ramboo

I did not want to hijack the thread where I read the reference to this product and have seen it mentioned once before. So I thought I would a new topic on it.

I would be curious as to what some of the bigger issues you had with that product. I ask because once I present TC to my team, other team members will evaluate other product.

Any comment would be appreciated.

Thanks

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I don't want to say anything negative about Atlassian in general, because I swear by JIRA as the best pure issue tracking system available, but Bamboo was a disappointment. We used it for almost a year and while it did do the basic job, it was never a pleasure to work with. One minor complaint we had was with the UI. While much better than some open source alternatives, the it wasn't terribly intuitive. The most serious complaints, however, were with resource usage. It was a memory and disk space hog. It would slowly eat up more and more memory over time. Yes, it would eventually stabilize, but at way too high a level for what it did as an application. The disk space problem was with build results. As far as I know, there was no automatic way to clear out results and over a months time they would build up to occupy several gigs worth of space eventually filling up the drive causing all apps on that server to fail.

Overall TeamCity feels much more polished and the feature also set favors TeamCity by a large margin. That said, we are now having pretty frustrating issue (http://intellij.net/forums/thread.jspa?threadID=272924&tstart=0) with TeamCity so I don't know that I'm ready to issue a personal verdict just yet, but after years of dealing with Jetbrains as an Idea users, I'm pretty confident I'll eventually get this current problem worked out.

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In general I'm a big fan of atlass. too, so bamboo was the first choice when we thought of migrating from CruiseControl to a commercial version, which had good build statistics and promised to provide an automatic artifacts cleanup.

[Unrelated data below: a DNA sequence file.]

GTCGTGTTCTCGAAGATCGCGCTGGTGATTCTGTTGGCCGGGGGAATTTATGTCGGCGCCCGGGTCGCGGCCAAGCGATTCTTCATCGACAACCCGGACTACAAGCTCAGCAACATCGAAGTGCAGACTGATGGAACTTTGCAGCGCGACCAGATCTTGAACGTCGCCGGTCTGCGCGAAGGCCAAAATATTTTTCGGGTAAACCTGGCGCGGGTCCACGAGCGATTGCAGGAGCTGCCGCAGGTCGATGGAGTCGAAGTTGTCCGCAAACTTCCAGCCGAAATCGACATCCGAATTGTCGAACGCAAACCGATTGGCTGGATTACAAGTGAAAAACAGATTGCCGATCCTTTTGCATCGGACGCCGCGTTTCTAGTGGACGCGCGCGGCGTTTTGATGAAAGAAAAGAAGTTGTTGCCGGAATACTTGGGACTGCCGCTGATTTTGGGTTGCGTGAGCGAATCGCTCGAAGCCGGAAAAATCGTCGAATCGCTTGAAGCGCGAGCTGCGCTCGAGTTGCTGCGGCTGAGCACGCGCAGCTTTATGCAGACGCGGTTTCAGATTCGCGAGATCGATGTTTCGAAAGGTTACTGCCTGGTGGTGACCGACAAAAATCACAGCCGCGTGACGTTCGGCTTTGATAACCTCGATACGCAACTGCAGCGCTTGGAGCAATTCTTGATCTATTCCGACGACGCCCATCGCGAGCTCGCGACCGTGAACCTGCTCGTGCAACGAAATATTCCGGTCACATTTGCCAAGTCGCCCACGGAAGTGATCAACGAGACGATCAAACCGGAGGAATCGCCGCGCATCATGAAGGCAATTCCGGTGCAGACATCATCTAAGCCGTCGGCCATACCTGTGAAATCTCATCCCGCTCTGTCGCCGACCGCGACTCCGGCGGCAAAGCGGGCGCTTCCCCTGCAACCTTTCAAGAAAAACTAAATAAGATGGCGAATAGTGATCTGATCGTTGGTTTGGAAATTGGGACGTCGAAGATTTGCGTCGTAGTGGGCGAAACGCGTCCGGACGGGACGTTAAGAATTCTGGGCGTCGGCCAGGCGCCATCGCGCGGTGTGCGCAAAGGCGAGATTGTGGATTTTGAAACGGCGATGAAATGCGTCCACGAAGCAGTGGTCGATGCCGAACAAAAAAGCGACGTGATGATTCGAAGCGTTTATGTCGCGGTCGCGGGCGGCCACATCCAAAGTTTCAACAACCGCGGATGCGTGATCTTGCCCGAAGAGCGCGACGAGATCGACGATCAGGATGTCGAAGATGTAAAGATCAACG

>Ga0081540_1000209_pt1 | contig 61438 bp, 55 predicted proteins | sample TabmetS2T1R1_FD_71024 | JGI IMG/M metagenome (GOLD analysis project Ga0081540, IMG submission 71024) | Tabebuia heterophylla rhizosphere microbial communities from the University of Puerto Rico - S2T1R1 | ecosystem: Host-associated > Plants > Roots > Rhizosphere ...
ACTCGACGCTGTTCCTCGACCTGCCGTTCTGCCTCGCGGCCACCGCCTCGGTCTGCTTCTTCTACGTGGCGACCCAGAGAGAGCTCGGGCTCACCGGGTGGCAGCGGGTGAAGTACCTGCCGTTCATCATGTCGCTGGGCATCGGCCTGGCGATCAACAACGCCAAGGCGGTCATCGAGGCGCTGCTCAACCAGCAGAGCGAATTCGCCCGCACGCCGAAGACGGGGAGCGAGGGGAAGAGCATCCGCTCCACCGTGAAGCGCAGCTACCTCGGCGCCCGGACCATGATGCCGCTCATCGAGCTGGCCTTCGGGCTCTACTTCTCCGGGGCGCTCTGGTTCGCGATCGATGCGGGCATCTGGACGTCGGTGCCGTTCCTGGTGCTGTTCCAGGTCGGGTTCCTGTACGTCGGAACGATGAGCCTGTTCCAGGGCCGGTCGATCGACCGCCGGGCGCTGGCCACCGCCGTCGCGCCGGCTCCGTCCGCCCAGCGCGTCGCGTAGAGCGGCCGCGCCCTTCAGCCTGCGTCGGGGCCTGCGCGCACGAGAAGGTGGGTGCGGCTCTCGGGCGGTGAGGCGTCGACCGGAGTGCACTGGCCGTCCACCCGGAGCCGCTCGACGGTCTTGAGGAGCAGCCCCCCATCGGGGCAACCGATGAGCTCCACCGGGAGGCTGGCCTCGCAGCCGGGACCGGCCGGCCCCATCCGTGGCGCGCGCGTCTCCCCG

We started evaluating bamboo in november or so - we discovered two things with bamboo that annoyed us most
1) memory consumption on the server. In version 1.x they have a memory leak, which forced us to restart every 3 days (this only turned up with big build-logs >50mb).
2) their web-application was horribly slow when watching a build (maybe also due to our bigger build-logs) - but that shouldn't have slown down overview pages.

At that time we were missing agents in bamboo too, but they promised to have bamboo 2.0 out by the end of the year (which had fixed some other caveats), so we waited patiently. Bamboo 2.0 is still in beta now, from the release notes, their memory problems got fixed. Whether their web-app got faster, I don't know.

JetBrains had luck to come at the right time, with a better solution - and a license model which was not as complicated as before.

While bamboo 2.0 seems to get a good competitor to TC, the following TC features are still unbeaten by other products (like bamboo) we evaluated:
- automatic distribution of our own files to agents - TC allows us to automatically deploy new jre (and other stuff) to agents which reduces agent maintenance a lot.
- IDE integration - developers just love it
- 'Notify if build is failing'-option: though we had to fix our buildfiles for this to work properly (we got false positives - anyway in TC3.1 there seem to be better tuning options). We have builds >1h - now sometimes after 30min we already get informed of failing tests, which get fixed even before the failing build has finished.
Some times ago we thought of 'staging' builds - running all fast tests, then a second build running all slow tests. Such thoughts aren't needed anymore with this feature.
- Better email content - bamboo 1.0 just sent 'there is a problem, please look it up in the webapp'-style mails. Very annoying ! TC has quite better content (though we still miss HTML-emails from CruiseContol, which were better arranged than just ASCII content).
- Zipping Artifacts (JUnit/Checkstyle/Coverage Reports and alike) on the server (saving a lot of memory), but nevertheless being able to very easily integrate them in the web-app. Developers just browse them as usual - don't even realize that they see content from a zip.
- Integrating own statistics. In bamboo you had to write a special plugin (or be lucky if there was one) - with TC you just have to read the docs and provide a xml with the needed values. This is easily done with XSLT for us. A pro of bamboo is, that they can generate statistical comparisons between projects, I'm sure TC will have that too soon :D ... in the meantime I'm more than pleased with the new agent statistics.

What me miss(ed) most in TC ? Better LDAP integration Every user has to register and configure its own account before he gets mails.
Anyway we wrote our own plugin for that, just took a day (ok - maybe two ;) ). Now users are added automatically if they commit and are not present in TC.
Bamboo had a MUCH better LDAP-integration out of the box.